North American stock indexes climbed Tuesday as the U.S. Federal Reserve kicked off a two-day meeting on interest rates.
In Toronto, the S&P/TSX composite index rallied 97.57 points at 15,385.27, pushed higher by gains in energy, gold and utilities stocks.
In New York, markets closed at record levels as the Dow Jones industrial average advanced 114.78 points at 19,911.21, moving up for the seventh session in a row.
The S&P 500 rose 14.76 points to 2,271.72, while the Nasdaq composite added 51.29 points at 5,463.83, lifted by tech stocks such as Apple Inc.
Some analysts predict that the bump in technology companies, a sector which didn't fare as well as others during the post-U.S. election rally, may be the result of investors looking forward to tax changes that will bring more cash back from overseas.
The money is anticipated to be either invested in the businesses or returned to shareholders.
In economic news, it's highly anticipated that the Fed will announce a rate increase on Wednesday at the conclusion of its meeting.
The last time the central bank raised interest rates was a year ago in December, when it hiked them to a range of 0.25 to 0.5 per cent, where it has been all year.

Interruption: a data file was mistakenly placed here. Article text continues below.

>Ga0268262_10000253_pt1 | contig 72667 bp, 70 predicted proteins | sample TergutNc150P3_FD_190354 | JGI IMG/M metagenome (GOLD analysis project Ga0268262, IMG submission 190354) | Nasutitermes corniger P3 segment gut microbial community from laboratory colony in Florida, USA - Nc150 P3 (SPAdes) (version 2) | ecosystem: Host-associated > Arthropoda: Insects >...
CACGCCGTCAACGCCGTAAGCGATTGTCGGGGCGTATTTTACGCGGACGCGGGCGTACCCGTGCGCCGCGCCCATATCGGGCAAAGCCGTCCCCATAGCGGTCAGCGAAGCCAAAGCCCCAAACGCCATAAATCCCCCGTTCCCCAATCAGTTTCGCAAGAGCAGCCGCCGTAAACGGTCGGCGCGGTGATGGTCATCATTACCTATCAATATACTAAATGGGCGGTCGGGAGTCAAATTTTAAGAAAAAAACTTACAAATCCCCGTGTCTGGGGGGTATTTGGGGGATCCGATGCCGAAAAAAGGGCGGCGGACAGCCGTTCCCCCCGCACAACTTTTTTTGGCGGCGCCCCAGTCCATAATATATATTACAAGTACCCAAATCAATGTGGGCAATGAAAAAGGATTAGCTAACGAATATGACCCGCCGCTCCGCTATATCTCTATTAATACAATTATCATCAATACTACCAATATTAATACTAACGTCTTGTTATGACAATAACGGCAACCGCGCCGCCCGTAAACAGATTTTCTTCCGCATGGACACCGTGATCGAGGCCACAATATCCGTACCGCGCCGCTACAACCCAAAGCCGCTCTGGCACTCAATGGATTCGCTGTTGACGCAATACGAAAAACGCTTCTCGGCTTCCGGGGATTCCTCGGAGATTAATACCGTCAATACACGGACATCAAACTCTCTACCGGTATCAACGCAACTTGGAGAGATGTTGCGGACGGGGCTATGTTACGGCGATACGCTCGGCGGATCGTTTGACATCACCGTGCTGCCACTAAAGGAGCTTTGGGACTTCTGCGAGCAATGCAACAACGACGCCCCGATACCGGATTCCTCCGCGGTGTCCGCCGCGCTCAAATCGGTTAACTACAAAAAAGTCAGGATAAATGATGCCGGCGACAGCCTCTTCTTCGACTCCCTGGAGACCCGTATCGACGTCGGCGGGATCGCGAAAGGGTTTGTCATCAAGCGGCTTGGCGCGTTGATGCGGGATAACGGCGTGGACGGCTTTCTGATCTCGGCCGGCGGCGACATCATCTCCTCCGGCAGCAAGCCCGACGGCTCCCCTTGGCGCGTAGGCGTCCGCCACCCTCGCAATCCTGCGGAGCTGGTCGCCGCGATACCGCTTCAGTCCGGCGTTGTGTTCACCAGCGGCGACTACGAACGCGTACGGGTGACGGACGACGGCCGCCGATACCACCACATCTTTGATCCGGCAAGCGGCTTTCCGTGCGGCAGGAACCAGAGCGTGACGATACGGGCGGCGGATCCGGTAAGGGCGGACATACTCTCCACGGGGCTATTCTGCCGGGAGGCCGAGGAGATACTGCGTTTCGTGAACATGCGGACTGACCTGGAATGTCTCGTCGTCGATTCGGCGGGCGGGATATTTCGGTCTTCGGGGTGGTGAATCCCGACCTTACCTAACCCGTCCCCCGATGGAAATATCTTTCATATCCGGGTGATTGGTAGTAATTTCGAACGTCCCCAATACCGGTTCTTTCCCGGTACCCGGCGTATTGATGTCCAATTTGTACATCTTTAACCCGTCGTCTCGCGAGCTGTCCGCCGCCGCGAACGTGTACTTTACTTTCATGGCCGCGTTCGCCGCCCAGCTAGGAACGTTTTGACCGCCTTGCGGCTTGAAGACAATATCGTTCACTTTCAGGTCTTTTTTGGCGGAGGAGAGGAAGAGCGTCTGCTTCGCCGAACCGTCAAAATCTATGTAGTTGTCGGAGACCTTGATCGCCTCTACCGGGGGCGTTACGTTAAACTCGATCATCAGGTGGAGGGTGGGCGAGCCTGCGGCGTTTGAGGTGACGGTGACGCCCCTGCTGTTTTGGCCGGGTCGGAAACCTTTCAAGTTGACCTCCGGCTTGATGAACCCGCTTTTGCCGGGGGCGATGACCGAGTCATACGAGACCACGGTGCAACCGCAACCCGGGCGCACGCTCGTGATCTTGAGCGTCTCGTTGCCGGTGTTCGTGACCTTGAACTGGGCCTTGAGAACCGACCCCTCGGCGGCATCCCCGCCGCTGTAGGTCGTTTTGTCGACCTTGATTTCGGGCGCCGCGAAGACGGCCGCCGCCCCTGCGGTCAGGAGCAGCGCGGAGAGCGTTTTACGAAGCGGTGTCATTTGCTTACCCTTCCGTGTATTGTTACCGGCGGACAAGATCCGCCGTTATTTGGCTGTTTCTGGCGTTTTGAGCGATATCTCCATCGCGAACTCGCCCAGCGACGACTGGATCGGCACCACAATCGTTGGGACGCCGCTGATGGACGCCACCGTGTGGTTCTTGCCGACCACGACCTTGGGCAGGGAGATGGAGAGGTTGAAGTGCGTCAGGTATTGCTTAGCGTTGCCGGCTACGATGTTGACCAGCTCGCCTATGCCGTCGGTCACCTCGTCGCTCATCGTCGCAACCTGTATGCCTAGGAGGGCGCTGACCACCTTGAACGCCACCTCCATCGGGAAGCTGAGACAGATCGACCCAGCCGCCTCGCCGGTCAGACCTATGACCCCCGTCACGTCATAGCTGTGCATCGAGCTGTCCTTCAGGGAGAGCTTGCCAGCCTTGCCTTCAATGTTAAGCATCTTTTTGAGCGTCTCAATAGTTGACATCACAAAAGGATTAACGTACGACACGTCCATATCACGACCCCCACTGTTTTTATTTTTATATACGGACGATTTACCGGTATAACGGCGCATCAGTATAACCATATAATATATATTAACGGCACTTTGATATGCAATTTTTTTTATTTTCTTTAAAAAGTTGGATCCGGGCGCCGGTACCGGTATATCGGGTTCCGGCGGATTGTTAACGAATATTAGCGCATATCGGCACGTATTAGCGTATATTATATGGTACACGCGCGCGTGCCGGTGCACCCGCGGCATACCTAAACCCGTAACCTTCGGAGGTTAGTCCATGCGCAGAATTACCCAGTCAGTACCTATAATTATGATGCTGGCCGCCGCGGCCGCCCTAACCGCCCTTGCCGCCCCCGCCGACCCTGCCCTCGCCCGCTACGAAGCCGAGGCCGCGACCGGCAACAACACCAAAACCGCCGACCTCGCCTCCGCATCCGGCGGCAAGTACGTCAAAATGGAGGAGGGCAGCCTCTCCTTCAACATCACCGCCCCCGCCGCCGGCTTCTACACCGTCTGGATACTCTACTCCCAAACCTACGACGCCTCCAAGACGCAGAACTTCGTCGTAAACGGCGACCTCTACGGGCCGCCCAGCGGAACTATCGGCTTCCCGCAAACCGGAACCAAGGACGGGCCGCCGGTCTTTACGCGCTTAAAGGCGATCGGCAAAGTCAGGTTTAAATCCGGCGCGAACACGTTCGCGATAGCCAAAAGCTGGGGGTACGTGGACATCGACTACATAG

Interest rates have been near zero since the 2008 financial crisis and have helped buoy financial markets.
Market watchers will be particularly interested in what Fed chairwoman Janet Yellen will say following the decision, including whether she will give any hints on the future schedule of rate hikes for 2017 and the bank's thoughts on the election of U.S. president-elect Donald Trump.
Laura Lau, a senior portfolio manager at Brompton Group, said markets are forecasting one or two rate hikes in the new year, depending on U.S. economic performance.
"The data has certainly improved in the last month or two," she said. "It's not a gangbusters' economy but it is still a slow growth economy."
Lau noted that the slow pace of hikes may also be attributed to the uncertainty around the Trump administration and how new policies may impact the economy. Trump has also stated in the past that he thinks the Fed wields too much power.
The Canadian dollar was unchanged at 76.14 cents US as the January crude contract added 15 cents to settle at its highest point this year at US$52.98 per barrel.
The February gold contract fell $6.80 to US$1,159 an ounce, January natural gas was down three cents to US$3.47 per mmBTU, and March copper contracts dropped two cents at US$2.60 a pound.
With files from The Associated Press